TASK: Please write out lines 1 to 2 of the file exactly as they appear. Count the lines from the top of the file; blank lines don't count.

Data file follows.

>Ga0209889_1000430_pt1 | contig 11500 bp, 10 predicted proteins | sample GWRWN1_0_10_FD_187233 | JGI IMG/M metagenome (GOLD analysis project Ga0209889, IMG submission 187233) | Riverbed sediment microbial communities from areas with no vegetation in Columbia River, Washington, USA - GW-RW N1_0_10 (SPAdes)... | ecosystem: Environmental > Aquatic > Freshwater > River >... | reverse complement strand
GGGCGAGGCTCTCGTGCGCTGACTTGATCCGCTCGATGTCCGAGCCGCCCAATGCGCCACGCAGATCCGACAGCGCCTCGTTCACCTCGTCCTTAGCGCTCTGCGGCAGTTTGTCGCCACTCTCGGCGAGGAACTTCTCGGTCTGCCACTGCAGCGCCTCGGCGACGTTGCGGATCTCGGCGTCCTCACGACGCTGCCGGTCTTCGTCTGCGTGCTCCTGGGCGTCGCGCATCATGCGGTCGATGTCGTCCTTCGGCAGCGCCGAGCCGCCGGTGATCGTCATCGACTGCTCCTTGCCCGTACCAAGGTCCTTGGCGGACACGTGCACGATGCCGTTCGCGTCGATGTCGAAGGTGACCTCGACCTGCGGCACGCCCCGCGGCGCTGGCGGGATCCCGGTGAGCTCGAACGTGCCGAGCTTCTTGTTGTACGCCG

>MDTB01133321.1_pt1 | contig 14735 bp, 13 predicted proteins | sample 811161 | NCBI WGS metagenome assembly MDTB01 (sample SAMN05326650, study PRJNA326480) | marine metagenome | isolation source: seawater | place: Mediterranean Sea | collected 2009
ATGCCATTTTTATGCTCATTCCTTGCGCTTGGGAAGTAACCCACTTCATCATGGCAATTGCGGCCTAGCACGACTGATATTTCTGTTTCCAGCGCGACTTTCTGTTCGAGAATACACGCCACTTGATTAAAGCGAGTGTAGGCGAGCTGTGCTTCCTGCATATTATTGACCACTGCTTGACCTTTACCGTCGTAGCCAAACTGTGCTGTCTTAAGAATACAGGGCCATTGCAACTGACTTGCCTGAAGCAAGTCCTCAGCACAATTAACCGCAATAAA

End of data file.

>Ga0209889_1000430_pt1 | contig 11500 bp, 10 predicted proteins | sample GWRWN1_0_10_FD_187233 | JGI IMG/M metagenome (GOLD analysis project Ga0209889, IMG submission 187233) | Riverbed sediment microbial communities from areas with no vegetation in Columbia River, Washington, USA - GW-RW N1_0_10 (SPAdes)... | ecosystem: Environmental > Aquatic > Freshwater > River >... | reverse complement strand
GGGCGAGGCTCTCGTGCGCTGACTTGATCCGCTCGATGTCCGAGCCGCCCAATGCGCCACGCAGATCCGACAGCGCCTCGTTCACCTCGTCCTTAGCGCTCTGCGGCAGTTTGTCGCCACTCTCGGCGAGGAACTTCTCGGTCTGCCACTGCAGCGCCTCGGCGACGTTGCGGATCTCGGCGTCCTCACGACGCTGCCGGTCTTCGTCTGCGTGCTCCTGGGCGTCGCGCATCATGCGGTCGATGTCGTCCTTCGGCAGCGCCGAGCCGCCGGTGATCGTCATCGACTGCTCCTTGCCCGTACCAAGGTCCTTGGCGGACACGTGCACGATGCCGTTCGCGTCGATGTCGAAGGTGACCTCGACCTGCGGCACGCCCCGCGGCGCTGGCGGGATCCCGGTGAGCTCGAACGTGCCGAGCTTCTTGTTGTACGCCG